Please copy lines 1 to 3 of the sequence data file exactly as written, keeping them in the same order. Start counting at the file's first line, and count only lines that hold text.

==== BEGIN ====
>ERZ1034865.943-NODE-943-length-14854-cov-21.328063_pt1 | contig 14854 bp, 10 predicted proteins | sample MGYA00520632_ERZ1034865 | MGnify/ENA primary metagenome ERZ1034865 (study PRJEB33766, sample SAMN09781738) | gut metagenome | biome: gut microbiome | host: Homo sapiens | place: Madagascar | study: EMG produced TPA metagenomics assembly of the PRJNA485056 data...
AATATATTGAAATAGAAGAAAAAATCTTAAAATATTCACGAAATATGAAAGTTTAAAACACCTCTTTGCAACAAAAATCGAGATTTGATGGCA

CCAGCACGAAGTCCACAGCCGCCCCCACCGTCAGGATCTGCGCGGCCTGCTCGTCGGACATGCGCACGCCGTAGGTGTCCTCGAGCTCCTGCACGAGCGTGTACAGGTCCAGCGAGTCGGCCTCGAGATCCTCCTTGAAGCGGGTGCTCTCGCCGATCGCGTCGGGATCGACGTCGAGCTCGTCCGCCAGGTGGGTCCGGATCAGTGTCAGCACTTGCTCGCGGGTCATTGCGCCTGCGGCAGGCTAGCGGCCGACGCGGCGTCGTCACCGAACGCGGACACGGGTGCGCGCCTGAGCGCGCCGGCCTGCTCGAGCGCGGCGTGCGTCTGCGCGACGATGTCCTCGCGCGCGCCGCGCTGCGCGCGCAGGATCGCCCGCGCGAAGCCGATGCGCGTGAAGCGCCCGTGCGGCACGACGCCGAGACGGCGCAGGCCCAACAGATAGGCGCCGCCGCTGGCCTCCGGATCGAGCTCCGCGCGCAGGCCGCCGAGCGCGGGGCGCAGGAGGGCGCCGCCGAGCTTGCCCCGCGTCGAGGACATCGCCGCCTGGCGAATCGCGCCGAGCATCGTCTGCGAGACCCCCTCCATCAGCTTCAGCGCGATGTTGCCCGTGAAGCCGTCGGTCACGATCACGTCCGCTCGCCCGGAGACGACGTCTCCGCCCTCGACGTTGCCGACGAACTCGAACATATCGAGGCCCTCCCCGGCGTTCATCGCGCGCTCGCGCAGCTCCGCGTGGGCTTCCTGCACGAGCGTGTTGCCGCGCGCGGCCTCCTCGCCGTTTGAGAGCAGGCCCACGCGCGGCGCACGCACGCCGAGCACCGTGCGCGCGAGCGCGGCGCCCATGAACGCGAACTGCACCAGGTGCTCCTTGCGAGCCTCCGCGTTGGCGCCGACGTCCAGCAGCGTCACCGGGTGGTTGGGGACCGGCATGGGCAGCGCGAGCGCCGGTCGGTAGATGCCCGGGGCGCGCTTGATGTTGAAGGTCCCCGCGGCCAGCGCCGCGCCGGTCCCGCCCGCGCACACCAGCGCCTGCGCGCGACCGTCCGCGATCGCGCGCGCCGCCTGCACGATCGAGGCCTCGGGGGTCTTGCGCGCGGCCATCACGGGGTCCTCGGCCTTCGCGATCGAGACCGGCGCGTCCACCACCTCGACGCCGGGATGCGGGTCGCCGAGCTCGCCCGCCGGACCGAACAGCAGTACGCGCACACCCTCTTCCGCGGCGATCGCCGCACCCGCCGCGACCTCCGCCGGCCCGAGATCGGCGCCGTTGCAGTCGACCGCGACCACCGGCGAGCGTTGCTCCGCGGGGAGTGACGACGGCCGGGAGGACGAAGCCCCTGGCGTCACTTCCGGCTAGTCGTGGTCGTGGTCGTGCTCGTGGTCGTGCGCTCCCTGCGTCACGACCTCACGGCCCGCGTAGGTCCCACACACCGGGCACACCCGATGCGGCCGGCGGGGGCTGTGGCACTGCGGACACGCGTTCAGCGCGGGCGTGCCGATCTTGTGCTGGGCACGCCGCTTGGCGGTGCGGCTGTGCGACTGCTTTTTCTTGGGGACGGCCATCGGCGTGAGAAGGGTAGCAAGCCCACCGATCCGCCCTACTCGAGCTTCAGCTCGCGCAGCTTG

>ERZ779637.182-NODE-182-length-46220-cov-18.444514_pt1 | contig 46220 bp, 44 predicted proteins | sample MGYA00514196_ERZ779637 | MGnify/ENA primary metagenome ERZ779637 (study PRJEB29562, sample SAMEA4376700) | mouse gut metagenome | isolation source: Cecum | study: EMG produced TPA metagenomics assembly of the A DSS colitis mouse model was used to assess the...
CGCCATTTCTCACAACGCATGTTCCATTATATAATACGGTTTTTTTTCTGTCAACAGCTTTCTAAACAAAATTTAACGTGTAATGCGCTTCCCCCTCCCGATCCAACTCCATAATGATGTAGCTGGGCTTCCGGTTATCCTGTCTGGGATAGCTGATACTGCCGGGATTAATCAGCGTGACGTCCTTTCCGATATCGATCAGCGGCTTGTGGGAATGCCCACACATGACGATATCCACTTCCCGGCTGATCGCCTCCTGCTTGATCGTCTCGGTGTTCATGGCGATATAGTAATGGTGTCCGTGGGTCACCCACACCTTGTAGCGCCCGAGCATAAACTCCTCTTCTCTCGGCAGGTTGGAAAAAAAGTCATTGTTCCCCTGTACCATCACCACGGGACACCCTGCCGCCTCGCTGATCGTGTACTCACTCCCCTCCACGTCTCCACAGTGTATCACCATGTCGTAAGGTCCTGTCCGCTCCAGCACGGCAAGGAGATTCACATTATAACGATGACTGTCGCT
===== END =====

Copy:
>ERZ1034865.943-NODE-943-length-14854-cov-21.328063_pt1 | contig 14854 bp, 10 predicted proteins | sample MGYA00520632_ERZ1034865 | MGnify/ENA primary metagenome ERZ1034865 (study PRJEB33766, sample SAMN09781738) | gut metagenome | biome: gut microbiome | host: Homo sapiens | place: Madagascar | study: EMG produced TPA metagenomics assembly of the PRJNA485056 data...
AATATATTGAAATAGAAGAAAAAATCTTAAAATATTCACGAAATATGAAAGTTTAAAACACCTCTTTGCAACAAAAATCGAGATTTGATGGCA

CCAGCACGAAGTCCACAGCCGCCCCCACCGTCAGGATCTGCGCGGCCTGCTCGTCGGACATGCGCACGCCGTAGGTGTCCTCGAGCTCCTGCACGAGCGTGTACAGGTCCAGCGAGTCGGCCTCGAGATCCTCCTTGAAGCGGGTGCTCTCGCCGATCGCGTCGGGATCGACGTCGAGCTCGTCCGCCAGGTGGGTCCGGATCAGTGTCAGCACTTGCTCGCGGGTCATTGCGCCTGCGGCAGGCTAGCGGCCGACGCGGCGTCGTCACCGAACGCGGACACGGGTGCGCGCCTGAGCGCGCCGGCCTGCTCGAGCGCGGCGTGCGTCTGCGCGACGATGTCCTCGCGCGCGCCGCGCTGCGCGCGCAGGATCGCCCGCGCGAAGCCGATGCGCGTGAAGCGCCCGTGCGGCACGACGCCGAGACGGCGCAGGCCCAACAGATAGGCGCCGCCGCTGGCCTCCGGATCGAGCTCCGCGCGCAGGCCGCCGAGCGCGGGGCGCAGGAGGGCGCCGCCGAGCTTGCCCCGCGTCGAGGACATCGCCGCCTGGCGAATCGCGCCGAGCATCGTCTGCGAGACCCCCTCCATCAGCTTCAGCGCGATGTTGCCCGTGAAGCCGTCGGTCACGATCACGTCCGCTCGCCCGGAGACGACGTCTCCGCCCTCGACGTTGCCGACGAACTCGAACATATCGAGGCCCTCCCCGGCGTTCATCGCGCGCTCGCGCAGCTCCGCGTGGGCTTCCTGCACGAGCGTGTTGCCGCGCGCGGCCTCCTCGCCGTTTGAGAGCAGGCCCACGCGCGGCGCACGCACGCCGAGCACCGTGCGCGCGAGCGCGGCGCCCATGAACGCGAACTGCACCAGGTGCTCCTTGCGAGCCTCCGCGTTGGCGCCGACGTCCAGCAGCGTCACCGGGTGGTTGGGGACCGGCATGGGCAGCGCGAGCGCCGGTCGGTAGATGCCCGGGGCGCGCTTGATGTTGAAGGTCCCCGCGGCCAGCGCCGCGCCGGTCCCGCCCGCGCACACCAGCGCCTGCGCGCGACCGTCCGCGATCGCGCGCGCCGCCTGCACGATCGAGGCCTCGGGGGTCTTGCGCGCGGCCATCACGGGGTCCTCGGCCTTCGCGATCGAGACCGGCGCGTCCACCACCTCGACGCCGGGATGCGGGTCGCCGAGCTCGCCCGCCGGACCGAACAGCAGTACGCGCACACCCTCTTCCGCGGCGATCGCCGCACCCGCCGCGACCTCCGCCGGCCCGAGATCGGCGCCGTTGCAGTCGACCGCGACCACCGGCGAGCGTTGCTCCGCGGGGAGTGACGACGGCCGGGAGGACGAAGCCCCTGGCGTCACTTCCGGCTAGTCGTGGTCGTGGTCGTGCTCGTGGTCGTGCGCTCCCTGCGTCACGACCTCACGGCCCGCGTAGGTCCCACACACCGGGCACACCCGATGCGGCCGGCGGGGGCTGTGGCACTGCGGACACGCGTTCAGCGCGGGCGTGCCGATCTTGTGCTGGGCACGCCGCTTGGCGGTGCGGCTGTGCGACTGCTTTTTCTTGGGGACGGCCATCGGCGTGAGAAGGGTAGCAAGCCCACCGATCCGCCCTACTCGAGCTTCAGCTCGCGCAGCTTG